CHANGING BRAKE SHOES WITHOUT REMOVING HUBS

Reproduced with permission of the Bristol A7C

MAKING THE TOOL
Removing the hubs to reline the brakes is a drag and really not necessary, especially risky if you have well fitted and leak free hubs. I soon learnt that the recommended method of using a piece of wire, sometimes even fitted with a handle, will at best waste a complete afternoon achieving nothing, or at worst cause a nasty injury. I well remember using a piece of electrical cable to pull the spring into the hook on the brake shoe, only to find the copper core cut through the plastic sheathing and two of my fingers, that was over 50 years ago and it still makes me wince. Anything you make to pull the spring just pulls it away from the shoe, a second person is needed to push it in as you pull it over the hook.

If you make up this tool (pic 1) you will be pushing instead of pulling having much more control. You can fit a pair of relined shoes in five minutes. The pictures should be self-explanatory; however a little detail would be useful:

You need a piece of 3/16” mild steel rod about 12” long, put a smooth kink 1 1/4” from the end and another 2” from the first one. Try to replicate the bends from pic 1, you will finetune it later, form a loop on the end about 1 3/4” diameter. File away half the thickness of the rod back to the first bend, leaving the end 3/16” full diameter. Drill. 5/64” hole 5/32” deep in the end biased towards the flat as much as possible, do not drill right through. Dress with a fine file as much of the lump around the hole as you can without compromising strength.
Finish off as in pic 2. Do a trial fit (pics 3 & 4) to check the spring will go over the hook with the tool fitted.  If tight, remove metal from the tool, not the hook. Rig up a pair of brake shoes as in pic 5, rework the bends so they rest on the shoe when the tool and spring are presenting level towards the shoe hook. Note there is a flat filed near the edge of the shoe to give extra clearance for the edge of the hub when fitting 1 1/4” shoes, 1 inch shoes have more room between hub and shoes.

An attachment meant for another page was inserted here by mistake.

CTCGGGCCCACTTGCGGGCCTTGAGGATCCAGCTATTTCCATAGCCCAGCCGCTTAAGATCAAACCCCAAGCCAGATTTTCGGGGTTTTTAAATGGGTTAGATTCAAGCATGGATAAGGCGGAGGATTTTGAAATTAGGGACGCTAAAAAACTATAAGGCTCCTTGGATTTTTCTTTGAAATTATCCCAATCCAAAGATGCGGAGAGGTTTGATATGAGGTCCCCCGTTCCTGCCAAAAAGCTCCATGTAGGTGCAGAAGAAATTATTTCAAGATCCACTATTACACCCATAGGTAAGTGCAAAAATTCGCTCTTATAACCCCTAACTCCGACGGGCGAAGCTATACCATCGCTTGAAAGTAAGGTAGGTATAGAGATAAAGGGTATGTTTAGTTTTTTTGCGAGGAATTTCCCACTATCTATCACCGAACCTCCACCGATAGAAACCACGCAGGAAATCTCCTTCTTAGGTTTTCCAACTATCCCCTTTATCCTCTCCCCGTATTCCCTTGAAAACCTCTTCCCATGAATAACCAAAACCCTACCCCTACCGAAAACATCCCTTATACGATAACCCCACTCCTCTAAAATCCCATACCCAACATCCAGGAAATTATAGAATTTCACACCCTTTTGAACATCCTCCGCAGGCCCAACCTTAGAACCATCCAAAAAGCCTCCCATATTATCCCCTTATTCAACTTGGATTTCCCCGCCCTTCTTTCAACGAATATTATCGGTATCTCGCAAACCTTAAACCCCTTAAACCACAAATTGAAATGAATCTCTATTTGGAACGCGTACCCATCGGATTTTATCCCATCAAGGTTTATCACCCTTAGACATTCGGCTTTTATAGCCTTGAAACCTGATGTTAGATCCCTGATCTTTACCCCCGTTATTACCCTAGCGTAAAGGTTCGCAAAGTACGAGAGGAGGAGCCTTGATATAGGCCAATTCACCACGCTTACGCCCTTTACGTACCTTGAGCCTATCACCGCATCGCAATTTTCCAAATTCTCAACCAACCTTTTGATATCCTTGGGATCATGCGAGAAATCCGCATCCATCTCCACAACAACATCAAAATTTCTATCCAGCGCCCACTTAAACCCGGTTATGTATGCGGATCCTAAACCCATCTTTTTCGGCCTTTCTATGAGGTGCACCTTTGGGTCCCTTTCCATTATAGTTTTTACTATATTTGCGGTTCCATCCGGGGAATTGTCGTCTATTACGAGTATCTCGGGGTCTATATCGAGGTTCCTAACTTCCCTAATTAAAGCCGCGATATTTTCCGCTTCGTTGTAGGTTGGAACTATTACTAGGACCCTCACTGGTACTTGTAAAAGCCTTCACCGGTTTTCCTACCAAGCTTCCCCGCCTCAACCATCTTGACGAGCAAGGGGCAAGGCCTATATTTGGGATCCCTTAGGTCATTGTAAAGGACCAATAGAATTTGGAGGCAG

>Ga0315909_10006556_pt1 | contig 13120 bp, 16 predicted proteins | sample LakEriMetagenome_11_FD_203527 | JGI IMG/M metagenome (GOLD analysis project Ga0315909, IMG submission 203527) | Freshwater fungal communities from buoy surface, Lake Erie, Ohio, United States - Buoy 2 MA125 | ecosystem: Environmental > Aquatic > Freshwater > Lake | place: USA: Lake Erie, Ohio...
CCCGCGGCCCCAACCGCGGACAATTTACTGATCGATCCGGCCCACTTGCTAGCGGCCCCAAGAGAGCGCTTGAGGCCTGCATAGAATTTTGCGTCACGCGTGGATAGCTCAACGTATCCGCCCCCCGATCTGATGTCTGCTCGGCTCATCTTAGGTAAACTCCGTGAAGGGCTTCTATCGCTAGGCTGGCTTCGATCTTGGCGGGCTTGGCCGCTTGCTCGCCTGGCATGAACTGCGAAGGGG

REFITTING THE SHOES
The first step for refitting shoes on the front is to push back the brake lever on the opposite side to that which you are working on, knock in a small wooden wedge as shown in picture 1 to jam the lever fully on. The reason for doing this is that the cable will be fully slack taking the pressure off the brake cam on the side you’re working on.

Next bind the top spring with a thin wire tie as shown in picture 2 making sure the long hook will be the one to be connected and is open side outwards; if you don't do this you will be fishing around for the spring as it will swing inwards out of sight.
Hook the bottom spring on to the bottom of the shoe, fit the tool on to the hook as shown in picture 3; keeping light pressure on the hook, slide the assembly into place until the shoe is fitted into the cam and post. Keeping the tool pressed against the hook will keep the shoe in place - picture 4. Slide the second shoe into position then hook the spring on to the shoe.
Note in pictures 3 & 4 the portion of the tool that is filed down for extra clearance on the edge of the hub.
I have upgraded my car to 1 1/4” shoes but if the original 1” shoes were fitted the job is much easier as there is more space between the shoes and the hubs.

Now for the tricky bit - looking down from the top you should be able to see the end of the top spring hook, a torch is handy here to connect your tool to it (picture 5) hook it on to the shoe. Remove the wedge and the wire and the job is complete.
Fitting the rears is the same procedure other than you won’t need the wedge as you won’t be fighting the springs on the other side pulling the cams around.
A very light countersink for the hole in the end of the tool will make connection to the spring hook easier.
Once you've done this a couple of times you can remove and fit a pair of shoes in a couple of minutes.

Ian Moorcraft